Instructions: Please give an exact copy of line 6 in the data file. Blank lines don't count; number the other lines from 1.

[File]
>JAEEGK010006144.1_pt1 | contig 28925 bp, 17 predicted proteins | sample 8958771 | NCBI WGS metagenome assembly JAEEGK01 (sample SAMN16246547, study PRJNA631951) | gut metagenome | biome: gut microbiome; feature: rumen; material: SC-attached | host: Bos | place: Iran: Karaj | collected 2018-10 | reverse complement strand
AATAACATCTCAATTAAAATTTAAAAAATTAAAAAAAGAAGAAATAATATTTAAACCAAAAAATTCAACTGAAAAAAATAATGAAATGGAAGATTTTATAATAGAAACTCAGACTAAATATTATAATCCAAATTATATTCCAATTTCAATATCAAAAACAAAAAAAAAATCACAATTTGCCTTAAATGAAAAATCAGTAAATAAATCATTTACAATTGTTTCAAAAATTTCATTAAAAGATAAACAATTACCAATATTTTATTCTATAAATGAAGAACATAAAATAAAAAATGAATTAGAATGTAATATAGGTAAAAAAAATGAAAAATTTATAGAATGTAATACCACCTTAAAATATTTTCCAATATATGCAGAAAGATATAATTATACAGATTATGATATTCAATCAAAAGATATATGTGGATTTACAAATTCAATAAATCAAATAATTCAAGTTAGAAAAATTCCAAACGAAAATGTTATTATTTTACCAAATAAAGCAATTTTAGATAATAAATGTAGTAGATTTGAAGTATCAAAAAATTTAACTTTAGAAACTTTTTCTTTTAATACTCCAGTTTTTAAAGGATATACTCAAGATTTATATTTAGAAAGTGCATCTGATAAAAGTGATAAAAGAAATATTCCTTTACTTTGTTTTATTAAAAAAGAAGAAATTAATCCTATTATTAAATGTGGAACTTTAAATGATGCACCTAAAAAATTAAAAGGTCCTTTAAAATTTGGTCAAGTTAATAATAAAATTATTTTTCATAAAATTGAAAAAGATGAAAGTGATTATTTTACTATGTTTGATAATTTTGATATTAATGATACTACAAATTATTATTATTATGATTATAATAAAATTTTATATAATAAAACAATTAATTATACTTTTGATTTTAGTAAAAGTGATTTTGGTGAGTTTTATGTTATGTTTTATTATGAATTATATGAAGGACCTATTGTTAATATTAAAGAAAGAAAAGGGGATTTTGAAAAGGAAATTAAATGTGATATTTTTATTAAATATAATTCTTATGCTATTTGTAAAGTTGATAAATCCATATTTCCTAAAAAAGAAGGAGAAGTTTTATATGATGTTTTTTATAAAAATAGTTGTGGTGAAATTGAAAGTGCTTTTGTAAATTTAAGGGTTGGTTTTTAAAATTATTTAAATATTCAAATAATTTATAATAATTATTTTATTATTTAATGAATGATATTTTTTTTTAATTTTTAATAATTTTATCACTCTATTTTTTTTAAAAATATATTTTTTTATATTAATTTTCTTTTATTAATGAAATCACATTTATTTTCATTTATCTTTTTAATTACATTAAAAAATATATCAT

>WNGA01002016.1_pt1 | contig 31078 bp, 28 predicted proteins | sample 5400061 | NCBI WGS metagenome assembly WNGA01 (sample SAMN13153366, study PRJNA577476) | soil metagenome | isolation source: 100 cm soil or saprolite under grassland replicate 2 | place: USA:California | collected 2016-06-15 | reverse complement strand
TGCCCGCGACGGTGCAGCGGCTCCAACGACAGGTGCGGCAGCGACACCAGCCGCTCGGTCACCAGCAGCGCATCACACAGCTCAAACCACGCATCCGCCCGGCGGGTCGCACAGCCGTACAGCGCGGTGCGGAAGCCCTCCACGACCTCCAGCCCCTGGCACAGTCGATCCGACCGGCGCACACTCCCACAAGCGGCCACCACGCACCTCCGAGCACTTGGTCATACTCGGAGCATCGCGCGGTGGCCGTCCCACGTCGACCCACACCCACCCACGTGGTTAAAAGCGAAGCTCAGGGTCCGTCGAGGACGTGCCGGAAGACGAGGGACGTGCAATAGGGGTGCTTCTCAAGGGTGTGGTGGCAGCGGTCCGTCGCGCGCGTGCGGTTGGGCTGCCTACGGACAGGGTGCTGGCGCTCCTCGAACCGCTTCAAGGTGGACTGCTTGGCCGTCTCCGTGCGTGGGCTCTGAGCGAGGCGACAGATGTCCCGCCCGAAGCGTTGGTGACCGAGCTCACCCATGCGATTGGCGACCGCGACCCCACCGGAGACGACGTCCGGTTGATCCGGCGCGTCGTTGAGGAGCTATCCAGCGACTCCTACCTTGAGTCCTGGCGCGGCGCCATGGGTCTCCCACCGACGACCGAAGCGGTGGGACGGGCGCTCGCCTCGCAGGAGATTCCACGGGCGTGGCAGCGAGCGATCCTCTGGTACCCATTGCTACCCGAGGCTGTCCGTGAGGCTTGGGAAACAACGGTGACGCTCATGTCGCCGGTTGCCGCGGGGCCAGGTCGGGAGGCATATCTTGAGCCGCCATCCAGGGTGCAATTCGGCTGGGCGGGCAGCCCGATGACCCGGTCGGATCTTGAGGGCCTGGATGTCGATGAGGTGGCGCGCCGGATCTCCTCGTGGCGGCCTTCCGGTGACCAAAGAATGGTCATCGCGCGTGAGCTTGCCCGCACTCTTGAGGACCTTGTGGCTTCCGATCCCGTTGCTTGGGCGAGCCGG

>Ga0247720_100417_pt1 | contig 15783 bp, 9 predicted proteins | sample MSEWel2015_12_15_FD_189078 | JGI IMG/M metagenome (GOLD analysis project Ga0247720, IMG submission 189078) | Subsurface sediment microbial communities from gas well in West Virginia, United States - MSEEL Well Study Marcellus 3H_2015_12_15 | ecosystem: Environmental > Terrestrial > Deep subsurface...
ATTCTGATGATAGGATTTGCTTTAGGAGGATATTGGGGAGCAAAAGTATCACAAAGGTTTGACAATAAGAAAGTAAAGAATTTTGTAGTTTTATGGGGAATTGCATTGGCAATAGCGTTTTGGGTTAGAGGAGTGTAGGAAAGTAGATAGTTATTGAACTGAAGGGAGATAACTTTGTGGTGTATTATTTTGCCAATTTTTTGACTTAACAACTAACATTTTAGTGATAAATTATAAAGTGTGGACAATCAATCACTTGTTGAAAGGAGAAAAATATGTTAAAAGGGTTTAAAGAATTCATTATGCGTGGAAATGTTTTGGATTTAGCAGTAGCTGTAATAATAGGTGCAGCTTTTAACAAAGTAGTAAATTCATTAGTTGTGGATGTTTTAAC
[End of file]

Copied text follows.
ATTCTGATGATAGGATTTGCTTTAGGAGGATATTGGGGAGCAAAAGTATCACAAAGGTTTGACAATAAGAAAGTAAAGAATTTTGTAGTTTTATGGGGAATTGCATTGGCAATAGCGTTTTGGGTTAGAGGAGTGTAGGAAAGTAGATAGTTATTGAACTGAAGGGAGATAACTTTGTGGTGTATTATTTTGCCAATTTTTTGACTTAACAACTAACATTTTAGTGATAAATTATAAAGTGTGGACAATCAATCACTTGTTGAAAGGAGAAAAATATGTTAAAAGGGTTTAAAGAATTCATTATGCGTGGAAATGTTTTGGATTTAGCAGTAGCTGTAATAATAGGTGCAGCTTTTAACAAAGTAGTAAATTCATTAGTTGTGGATGTTTTAAC